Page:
Posts Tagged ‘Summar’
Following some very helpful feedback I have started updating my resource pages for each of the Elder Futhark starting with Jera. You will find links to other bloggers’ work as well as You Tube videos which all bring different perspectives to rune work. I am also adding in further commentaries for the gods and spirits associated with the runes as well as the commonest elemental correspondences.
For me the most important thing that any rune worker can do is to work directly with the individual runes, raising their energy, meditating and journeying with them to find their own personal connections. Research is, of course, important as a way in to the mysteries of the runes and I think that every student should study the rune poems closely. The opinions of others, however, are only opinions and the best way forward is to learn as much as you can, but to ultimately trust your own instincts and intuitions.
With this in mind I would like to share my own personal meditations on Jera which have led me to include Summar (Summer) and Vetr (Winter) amongst the spirit correspondences for Jera. The Old Norse recognised two seasons: Summar and Vetr. Summar was the son of the God Svasud ‘Mild-One’, and Vetr was the son of Vindaul ‘Wind-Cool’ and grandson of Vasud, the freezing ice wind. Summar and Vetr were considered to be enemies, and we can see them circling about each other within the shape of the Jera rune. The Prose Edda gives a number of kennings for Summar and Vetr: both are kennings for ‘time’; Summar is known as ‘Growth of Men’ and ‘Comfort of Serpents’; and Vetr as ‘Destruction of Serpents’ and ‘Tempest-Season’ (Teutonic Magic: A Guide to Germanic Divination, Lore and Magic).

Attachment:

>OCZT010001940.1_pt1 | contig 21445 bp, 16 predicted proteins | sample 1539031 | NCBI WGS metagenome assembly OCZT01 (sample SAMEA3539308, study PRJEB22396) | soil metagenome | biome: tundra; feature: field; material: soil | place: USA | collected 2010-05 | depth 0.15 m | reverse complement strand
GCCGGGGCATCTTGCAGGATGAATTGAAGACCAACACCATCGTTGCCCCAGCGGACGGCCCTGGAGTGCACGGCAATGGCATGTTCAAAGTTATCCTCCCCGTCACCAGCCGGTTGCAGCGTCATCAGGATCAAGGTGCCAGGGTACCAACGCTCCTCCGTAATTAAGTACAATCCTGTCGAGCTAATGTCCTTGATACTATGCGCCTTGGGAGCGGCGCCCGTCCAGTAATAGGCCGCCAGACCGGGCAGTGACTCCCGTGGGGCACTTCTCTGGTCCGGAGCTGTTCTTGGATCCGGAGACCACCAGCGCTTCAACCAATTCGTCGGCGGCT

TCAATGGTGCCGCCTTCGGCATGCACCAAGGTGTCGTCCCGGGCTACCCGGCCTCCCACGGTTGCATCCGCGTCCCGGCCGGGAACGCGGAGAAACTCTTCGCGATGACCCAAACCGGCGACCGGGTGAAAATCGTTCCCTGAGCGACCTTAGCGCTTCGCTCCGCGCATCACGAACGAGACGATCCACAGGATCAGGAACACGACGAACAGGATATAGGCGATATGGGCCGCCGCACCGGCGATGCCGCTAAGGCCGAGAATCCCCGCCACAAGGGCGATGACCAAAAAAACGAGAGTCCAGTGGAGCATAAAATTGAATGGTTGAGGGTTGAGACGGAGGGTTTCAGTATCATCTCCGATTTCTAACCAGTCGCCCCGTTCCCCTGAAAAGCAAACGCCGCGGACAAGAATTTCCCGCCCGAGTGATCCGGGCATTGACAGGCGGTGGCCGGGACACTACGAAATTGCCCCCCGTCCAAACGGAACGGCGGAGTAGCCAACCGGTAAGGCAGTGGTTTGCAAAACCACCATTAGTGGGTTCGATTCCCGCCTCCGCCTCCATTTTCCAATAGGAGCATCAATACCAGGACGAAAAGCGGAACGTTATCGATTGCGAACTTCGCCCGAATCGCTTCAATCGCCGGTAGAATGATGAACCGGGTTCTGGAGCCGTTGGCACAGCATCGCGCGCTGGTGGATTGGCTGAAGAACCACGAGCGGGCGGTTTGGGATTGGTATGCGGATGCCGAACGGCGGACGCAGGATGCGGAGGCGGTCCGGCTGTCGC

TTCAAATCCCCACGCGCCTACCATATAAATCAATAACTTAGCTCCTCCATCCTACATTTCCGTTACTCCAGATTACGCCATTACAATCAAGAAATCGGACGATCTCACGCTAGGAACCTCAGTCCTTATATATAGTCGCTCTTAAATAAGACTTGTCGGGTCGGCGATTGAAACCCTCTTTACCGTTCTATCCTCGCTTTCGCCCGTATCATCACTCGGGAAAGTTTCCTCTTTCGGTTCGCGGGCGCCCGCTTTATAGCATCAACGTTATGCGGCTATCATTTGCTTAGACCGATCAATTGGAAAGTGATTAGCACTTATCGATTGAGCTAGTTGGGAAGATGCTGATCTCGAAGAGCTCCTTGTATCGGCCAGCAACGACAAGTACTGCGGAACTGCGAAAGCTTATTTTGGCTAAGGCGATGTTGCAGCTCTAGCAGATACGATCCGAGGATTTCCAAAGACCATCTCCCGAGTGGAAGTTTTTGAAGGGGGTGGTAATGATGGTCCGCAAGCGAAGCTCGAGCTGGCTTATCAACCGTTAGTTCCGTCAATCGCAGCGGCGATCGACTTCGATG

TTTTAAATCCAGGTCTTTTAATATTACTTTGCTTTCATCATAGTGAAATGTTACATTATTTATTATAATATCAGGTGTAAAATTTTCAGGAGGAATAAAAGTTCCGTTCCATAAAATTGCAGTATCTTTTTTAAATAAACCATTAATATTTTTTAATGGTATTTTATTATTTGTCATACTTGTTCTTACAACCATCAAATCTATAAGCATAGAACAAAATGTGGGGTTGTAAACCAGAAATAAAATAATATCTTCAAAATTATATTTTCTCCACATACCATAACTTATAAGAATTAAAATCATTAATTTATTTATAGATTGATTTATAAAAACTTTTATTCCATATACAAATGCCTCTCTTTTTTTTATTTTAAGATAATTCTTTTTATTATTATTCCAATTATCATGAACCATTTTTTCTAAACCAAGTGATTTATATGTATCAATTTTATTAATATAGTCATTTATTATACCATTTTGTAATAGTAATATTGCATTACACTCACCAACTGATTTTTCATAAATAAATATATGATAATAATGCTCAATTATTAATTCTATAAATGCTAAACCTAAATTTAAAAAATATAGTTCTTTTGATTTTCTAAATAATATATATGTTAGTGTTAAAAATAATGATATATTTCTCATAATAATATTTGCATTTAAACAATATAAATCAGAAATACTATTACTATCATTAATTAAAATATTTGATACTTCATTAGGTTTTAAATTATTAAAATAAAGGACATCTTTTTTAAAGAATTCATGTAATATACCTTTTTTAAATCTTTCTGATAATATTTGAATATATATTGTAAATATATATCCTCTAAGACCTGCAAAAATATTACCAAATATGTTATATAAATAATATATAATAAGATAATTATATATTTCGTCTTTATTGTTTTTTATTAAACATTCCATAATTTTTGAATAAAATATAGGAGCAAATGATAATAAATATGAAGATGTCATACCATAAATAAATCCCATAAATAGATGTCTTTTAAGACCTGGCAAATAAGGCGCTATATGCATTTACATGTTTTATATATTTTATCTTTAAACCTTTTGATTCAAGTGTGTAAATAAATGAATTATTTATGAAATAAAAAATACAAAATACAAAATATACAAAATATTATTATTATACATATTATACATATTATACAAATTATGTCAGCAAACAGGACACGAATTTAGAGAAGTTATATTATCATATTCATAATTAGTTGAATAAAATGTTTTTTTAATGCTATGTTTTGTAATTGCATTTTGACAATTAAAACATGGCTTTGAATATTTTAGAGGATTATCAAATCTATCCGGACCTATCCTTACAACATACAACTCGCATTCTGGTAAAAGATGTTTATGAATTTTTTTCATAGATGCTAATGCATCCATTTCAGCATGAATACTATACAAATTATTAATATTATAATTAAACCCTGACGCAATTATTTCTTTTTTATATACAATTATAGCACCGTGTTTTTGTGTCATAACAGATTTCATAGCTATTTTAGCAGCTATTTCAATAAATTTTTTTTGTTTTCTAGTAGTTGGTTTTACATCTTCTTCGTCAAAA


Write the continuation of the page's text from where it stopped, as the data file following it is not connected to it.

Much of the lore relating to Jera speaks of the Summer half of the year and the harvest time when the land is lush and giving. The cycle represented by Summar and Vetr reminds us that, however unpleasant, the winter months are also important to the harvest. Winter is a time of rest and sleep, energy is gathered in and conservered, that which is weak and diseased dies away ready for strong new growth in the spring. Another common interpretation of Jera is as a rune that brings success; in this respect its cycle can be seen as the cycles of planning, work, tending, harvest, celebration, reflection and rest needed for any successful endevour.
The idea of work and rest is also reflected in ‘The Song of Grotti’ in The Poetic Edda. In this tale two giant women are captured by the King Frodi and are set to work at a magic mill to grind out unsurpassed wealth for him. Frodi is a hard task master and refuses to allow the women to rest; eventually they turn upon him and grind with all their might, grinding out his doom through defeat in battle. They grind so hard that the magic mill-stone cracks in two. It is not clear whether their efforts actually create the army that defeats him, or whether they are grinding out magic or Wyrd that brings the battle to pass – but whatever the case this story shows that what was originally good fortune can turn to bad if you do not allow the proper balance of work and rest.
The tale also links Jera in with Gebo, the rune of gift giving and fair exchange. If you look at the two runes you can see that they are the same revolving shape, Gebo embodies the rules that must be followed if success is to be attained – Jera embodies the manifestation of that success. Summar and Vetr are not the only figures in Norse myth charged with maintaining a natural cycle; Sunna (Sun) and Manni (Moon), Nott (night) and Daeg (day) are also charged with sacred tasks that keep the balance of light and dark, warmth and cold as they need to be for the harvests of the worlds to be successful.
Jera reminds us that you get out what you put in; even good luck can dissipate if we demand too much without giving in return. If Frodi had shown simple kindness and consideration to the mill-workers perhaps he would still be reaping the plentiful rewards of the mill today.